Monday, May 19, 2014

Book Reviews

Midway: The Battle That Made the Modern World

This is a decent summary of the Battle of Midway. There's not a whole lot of new information here for someone who has read up on World War II before. The book also comes off as being a dry read. Midway is a very suspenseful battle, but here we just get a simple recitation of the events. On the good side, it does end with a brief analysis of how the American victory possibly affected the shape of the post-war world.

Enduring What Cannot be Endured

This is one of those books that after you read you will feel you have no right to complain about your life ever again. What this woman went through is unbelievable, and it says a lot about her that she persevered the way she did.

I have read a lot of books on WW2, and this gives a perspective of the war I have not seen elsewhere. Most of what I have read gives just snippets of civilian life during the war, with most of them describing how life carried on despite the occupation. This is one of the few that describes how civilians found themselves on the run during the Axis occupation.

If there is one criticism to the book, it is that I wish it had been longer. The book rushes through and just gives us the highlights, when it would have been nice to know some more of the fine details.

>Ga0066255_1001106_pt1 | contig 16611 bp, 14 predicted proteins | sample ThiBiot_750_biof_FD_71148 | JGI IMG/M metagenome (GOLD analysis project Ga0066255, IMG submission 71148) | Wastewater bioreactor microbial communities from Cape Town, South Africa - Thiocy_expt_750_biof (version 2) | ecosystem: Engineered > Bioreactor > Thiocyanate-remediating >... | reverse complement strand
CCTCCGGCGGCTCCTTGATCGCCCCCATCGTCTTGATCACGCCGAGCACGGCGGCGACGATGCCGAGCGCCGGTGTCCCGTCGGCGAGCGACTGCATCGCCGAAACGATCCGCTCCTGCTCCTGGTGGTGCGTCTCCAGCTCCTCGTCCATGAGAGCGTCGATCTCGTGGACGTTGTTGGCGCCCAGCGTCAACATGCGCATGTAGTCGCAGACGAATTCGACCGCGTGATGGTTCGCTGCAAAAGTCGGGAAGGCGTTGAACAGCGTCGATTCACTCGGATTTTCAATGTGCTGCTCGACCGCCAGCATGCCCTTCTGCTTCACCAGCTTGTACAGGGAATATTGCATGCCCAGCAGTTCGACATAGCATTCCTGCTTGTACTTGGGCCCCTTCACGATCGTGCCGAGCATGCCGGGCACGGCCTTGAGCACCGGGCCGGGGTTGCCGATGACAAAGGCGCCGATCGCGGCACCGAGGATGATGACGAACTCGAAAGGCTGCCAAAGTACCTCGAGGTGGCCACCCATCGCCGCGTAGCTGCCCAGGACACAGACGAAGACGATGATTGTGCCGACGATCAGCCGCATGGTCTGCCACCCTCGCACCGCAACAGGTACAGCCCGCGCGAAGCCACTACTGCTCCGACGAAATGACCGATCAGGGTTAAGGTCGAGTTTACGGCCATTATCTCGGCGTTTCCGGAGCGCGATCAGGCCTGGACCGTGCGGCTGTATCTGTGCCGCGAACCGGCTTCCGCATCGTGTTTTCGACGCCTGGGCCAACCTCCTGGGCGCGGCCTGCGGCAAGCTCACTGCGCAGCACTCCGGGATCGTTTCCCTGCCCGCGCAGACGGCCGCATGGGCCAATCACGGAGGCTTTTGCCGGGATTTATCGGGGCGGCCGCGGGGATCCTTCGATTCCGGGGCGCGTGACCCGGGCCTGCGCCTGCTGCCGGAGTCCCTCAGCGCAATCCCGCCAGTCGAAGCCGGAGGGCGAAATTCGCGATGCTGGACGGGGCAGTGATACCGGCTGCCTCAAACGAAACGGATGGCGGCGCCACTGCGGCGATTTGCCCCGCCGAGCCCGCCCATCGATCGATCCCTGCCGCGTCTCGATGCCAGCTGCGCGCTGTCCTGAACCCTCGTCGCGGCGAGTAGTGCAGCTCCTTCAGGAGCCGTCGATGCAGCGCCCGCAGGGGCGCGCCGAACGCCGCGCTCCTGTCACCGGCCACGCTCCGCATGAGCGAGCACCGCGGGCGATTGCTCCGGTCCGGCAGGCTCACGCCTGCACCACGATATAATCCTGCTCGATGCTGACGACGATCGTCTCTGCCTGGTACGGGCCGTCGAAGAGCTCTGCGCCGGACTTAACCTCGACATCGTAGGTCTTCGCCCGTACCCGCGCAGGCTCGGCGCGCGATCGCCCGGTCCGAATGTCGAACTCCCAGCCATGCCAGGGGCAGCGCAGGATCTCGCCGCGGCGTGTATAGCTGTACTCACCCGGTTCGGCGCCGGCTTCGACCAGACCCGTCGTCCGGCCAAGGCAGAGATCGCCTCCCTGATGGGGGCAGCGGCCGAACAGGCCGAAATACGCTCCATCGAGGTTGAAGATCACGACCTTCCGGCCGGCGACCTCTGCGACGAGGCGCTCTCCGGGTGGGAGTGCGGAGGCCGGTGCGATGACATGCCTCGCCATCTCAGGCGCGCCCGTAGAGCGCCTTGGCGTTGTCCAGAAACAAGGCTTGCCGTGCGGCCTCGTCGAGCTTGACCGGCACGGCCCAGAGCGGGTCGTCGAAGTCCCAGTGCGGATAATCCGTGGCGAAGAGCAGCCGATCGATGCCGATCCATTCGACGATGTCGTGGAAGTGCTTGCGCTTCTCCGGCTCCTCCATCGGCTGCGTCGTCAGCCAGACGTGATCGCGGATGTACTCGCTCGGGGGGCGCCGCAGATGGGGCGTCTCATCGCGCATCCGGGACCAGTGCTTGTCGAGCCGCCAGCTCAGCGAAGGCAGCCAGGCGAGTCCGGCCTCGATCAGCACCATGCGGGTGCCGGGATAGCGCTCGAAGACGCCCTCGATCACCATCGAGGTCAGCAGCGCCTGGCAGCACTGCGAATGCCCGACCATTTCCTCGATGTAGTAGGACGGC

Pearl Harbor: Hinge of War

 This book is a good overview of the attack on Pearl Harbor. I’ve read a lot of books on WW2, and this book had a good amount of information I hadn’t come across before.

One weakness to this book is it reads more like an outline than a book. The attack itself is covered by listing out each ship and explaining what happened on each one. This gives a lot of individual details on the attack which might be hard to find elsewhere, but it ends up being a dry read.

There are a few odd errors in it. As another reviewer noticed, the author states the Japanese lost three carriers at Midway when they really lost four. In another section of the book, he implies the attacks against Malaysia and the Philippines only occurred after Pearl Harbor succeeded. Both invasions had launched days before the attack and the Japanese even landed in Malaysia before the first bombs were dropped.

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